TV - The Outlaws

Christopher Walken was filming in Bristol? Apparently so. Ahead of the first episode of  a new drama series written and created by Stephen Merchant, read an interview with Christopher Walken about The Outlaws ...

Press Release

The Outlaws is a contemporary British drama about a disparate group of lawbreakers thrown together to complete a community service sentence. Seven strangers from different walks of life - people who would never normally interact - are forced to work together to renovate a derelict community centre. They resent the menial physical labour and they resent each other. But when one of their number gets dragged into a dangerous world of organised crime, they unite in ways none of them thought possible.

Seven people from vastly different walks of life commence their Community Payback sentences, cleaning up and renovating a derelict building in Bristol. These ‘Outlaws’ include Oxford-bound Rani, (18, A+ student and kleptomaniac) and Christian (early 20s and in debt to the wrong people) who is doing everything he can to keep his kid sister Esme free of their clutches. As the group is shown the ropes by their new supervisor, Diane, we also meet John, a middle aged and middle-class white business man forced to share oxygen with criminals while he scrambles to save his family business. We also meet black Bristol civil rights veteran Myrna, (60), whose pursuit of direct action has put her at odds with a newer generation of activists.

Rounding out the group, struggling lawyer and divorcee Greg has found himself on the wrong side of the justice system. And Insta-celebutante Lady Gabriella Penrose-Howe (in her 20s) must learn to survive her sentence without a retinue of hangers-on. Meanwhile Frank, (70), a twinkly-eyed small-time crook, moves back in with the daughter he abandoned decades prior. Can any of them really reform? With disparate people forced into close proximity, tensions rise, prejudices are tested and lives begin to intertwine, for better and for worse.

Set in modern-day Bristol, the series celebrates the city’s distinctive culture and people. Along the way, there’ll be legal chicanery, budding romance, audacious acts of heroism and unexpected cases of mistaken identity. As the net closes around them, the outlaws will come to realise that they have more in common than that which sets them apart.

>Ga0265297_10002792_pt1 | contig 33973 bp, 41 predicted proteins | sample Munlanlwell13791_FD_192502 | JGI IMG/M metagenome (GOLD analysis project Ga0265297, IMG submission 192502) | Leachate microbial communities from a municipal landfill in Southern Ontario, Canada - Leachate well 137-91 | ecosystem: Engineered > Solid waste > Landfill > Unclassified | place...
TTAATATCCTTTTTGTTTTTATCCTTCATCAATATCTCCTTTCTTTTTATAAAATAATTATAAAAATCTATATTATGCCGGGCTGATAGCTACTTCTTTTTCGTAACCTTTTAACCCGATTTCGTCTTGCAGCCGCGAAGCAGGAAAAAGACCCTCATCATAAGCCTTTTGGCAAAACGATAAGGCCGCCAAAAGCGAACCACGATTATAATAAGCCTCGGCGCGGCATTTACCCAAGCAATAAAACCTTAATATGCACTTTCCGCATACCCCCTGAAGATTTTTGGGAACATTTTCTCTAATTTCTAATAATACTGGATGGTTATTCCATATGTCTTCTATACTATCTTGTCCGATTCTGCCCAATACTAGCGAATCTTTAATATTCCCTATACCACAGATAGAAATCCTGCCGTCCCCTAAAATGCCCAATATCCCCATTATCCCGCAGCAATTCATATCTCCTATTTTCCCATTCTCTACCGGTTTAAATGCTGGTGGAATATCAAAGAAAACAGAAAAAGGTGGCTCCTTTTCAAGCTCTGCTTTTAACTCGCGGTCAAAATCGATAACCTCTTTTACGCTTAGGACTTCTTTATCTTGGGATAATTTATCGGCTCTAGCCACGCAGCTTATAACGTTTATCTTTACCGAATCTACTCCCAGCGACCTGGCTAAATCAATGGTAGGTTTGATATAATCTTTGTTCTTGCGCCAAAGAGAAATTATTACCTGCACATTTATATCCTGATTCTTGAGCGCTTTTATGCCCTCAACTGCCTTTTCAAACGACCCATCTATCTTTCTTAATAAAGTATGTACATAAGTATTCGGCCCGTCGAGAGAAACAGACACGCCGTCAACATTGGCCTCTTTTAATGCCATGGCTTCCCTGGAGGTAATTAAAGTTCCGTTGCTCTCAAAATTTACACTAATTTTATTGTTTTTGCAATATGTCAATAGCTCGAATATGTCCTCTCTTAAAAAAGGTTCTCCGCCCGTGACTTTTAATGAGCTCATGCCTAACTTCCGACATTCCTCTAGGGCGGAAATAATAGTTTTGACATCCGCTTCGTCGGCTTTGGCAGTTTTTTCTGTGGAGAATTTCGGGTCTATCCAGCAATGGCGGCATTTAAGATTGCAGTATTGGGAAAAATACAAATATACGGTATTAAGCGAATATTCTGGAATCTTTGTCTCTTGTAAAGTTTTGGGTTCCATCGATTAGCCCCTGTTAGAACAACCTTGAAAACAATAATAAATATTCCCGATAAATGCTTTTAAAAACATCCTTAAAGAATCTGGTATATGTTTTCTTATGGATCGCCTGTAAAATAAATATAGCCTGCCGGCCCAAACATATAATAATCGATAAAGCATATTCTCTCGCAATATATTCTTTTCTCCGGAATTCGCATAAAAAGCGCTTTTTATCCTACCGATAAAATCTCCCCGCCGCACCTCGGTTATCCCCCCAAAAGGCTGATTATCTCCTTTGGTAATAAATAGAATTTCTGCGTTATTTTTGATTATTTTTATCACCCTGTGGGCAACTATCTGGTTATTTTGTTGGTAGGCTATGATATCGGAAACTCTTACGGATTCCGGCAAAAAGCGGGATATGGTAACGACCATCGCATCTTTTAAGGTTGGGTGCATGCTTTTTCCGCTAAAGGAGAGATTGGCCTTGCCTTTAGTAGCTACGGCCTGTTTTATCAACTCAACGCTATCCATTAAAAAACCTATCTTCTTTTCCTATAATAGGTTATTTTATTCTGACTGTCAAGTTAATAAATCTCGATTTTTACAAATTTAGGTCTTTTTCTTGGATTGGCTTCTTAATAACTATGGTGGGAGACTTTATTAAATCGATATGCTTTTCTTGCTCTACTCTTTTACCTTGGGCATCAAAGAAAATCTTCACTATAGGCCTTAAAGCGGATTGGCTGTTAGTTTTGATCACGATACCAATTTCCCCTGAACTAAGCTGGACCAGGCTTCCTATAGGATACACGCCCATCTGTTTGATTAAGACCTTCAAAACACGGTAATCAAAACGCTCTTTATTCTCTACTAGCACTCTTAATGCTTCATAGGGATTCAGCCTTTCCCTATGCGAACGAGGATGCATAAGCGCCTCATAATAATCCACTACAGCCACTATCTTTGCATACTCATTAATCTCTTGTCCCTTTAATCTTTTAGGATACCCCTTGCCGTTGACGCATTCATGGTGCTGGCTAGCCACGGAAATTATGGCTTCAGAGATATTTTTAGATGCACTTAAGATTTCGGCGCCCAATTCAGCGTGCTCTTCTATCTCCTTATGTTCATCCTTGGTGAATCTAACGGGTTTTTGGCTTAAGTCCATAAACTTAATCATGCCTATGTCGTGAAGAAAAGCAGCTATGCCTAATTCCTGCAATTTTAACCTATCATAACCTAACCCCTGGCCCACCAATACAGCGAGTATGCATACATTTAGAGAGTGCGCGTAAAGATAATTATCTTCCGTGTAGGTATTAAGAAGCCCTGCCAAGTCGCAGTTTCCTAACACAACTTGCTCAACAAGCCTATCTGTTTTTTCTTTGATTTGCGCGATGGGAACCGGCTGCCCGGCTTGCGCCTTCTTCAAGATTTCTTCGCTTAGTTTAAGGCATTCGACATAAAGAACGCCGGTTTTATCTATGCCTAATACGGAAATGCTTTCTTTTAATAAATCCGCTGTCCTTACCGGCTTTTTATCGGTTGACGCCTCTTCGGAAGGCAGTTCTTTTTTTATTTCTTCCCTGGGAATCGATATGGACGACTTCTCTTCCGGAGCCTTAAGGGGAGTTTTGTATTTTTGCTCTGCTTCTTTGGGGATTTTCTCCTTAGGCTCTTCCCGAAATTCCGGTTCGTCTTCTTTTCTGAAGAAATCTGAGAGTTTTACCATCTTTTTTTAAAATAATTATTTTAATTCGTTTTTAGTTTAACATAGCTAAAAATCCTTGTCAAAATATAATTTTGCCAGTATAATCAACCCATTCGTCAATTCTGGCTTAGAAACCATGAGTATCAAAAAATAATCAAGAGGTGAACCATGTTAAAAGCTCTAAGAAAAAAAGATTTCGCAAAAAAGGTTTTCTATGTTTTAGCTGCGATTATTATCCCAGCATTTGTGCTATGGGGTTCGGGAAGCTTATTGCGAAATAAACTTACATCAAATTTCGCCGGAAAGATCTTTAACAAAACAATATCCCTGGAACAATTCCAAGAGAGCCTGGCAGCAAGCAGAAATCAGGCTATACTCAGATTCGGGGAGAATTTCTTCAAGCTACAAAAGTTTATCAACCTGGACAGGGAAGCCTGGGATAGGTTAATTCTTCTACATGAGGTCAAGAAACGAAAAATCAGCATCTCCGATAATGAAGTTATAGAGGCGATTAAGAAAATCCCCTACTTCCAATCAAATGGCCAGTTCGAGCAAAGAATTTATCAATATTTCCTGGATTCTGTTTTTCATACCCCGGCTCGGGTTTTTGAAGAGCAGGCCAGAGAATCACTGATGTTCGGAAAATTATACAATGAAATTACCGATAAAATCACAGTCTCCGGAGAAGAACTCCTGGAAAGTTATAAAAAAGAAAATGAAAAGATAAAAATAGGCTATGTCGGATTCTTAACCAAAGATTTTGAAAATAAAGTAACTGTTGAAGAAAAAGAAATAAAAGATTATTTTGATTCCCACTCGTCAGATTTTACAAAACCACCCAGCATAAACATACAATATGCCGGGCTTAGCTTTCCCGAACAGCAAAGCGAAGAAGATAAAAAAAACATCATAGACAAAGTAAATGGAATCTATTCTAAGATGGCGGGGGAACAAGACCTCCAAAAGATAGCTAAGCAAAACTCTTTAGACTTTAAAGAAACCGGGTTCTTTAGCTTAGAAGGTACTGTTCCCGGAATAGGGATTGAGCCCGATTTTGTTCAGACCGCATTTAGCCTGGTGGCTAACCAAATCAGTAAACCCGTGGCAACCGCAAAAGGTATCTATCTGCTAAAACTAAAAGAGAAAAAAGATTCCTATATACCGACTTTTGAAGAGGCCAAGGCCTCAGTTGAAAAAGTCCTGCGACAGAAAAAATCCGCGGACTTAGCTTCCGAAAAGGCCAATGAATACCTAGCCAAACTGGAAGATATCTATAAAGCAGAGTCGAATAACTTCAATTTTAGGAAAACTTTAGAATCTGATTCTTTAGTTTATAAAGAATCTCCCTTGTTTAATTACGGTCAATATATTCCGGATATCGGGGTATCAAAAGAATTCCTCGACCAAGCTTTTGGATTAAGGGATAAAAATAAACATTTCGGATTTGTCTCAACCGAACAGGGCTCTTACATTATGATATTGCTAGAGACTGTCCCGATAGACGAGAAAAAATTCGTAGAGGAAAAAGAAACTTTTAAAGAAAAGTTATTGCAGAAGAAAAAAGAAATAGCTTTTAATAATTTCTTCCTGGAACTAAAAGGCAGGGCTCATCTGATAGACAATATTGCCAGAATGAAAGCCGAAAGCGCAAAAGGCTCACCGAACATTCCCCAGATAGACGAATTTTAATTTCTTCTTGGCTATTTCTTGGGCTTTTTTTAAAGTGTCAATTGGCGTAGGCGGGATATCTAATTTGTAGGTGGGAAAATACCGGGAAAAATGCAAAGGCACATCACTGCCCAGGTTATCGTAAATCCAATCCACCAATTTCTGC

Created by, and starring, Stephen Merchant, the series also stars Christopher Walken, Rhianne Barreto, Gamba Cole, Eleanon Tomlinson, Clare Perkins, Darren Boyd and Jess Gunning.

Here's the interview:

Tell us about your character in The Outlaws.

I play Frank. He's an American who's lived in England for 40 years or so. He married an English woman and has children and a life in England, but I'd say he's barely assimilated. He's a kind of a ne'er-do-well, I guess, a good man who’s good hearted and good natured but he's made a lot of mistakes. Probably has poor judgement. Often in trouble with the law, you know? Anyway, he means well and in this story he's part of this group of outlaws, people doing what we in America call ‘work release’. I think it’s a very good idea: instead of locking everybody up for nonviolent offences, you do something that could rehabilitate them and put them to some sort of good service, instead of sitting around all day behind bars.

How did you come to be cast?

I'm an actor, it was a good job and I'm a fan of Stephen Merchant. We met at my house and I was very taken with him. It's very good writing: you can tell that, if you've been doing it for as long as I have. I stand in my kitchen, I read the lines out loud and these were very good words. And, you know, it was great to come to England. I've been in England many times in my career, not to Bristol, but I've always enjoyed myself here. So it was just a good job.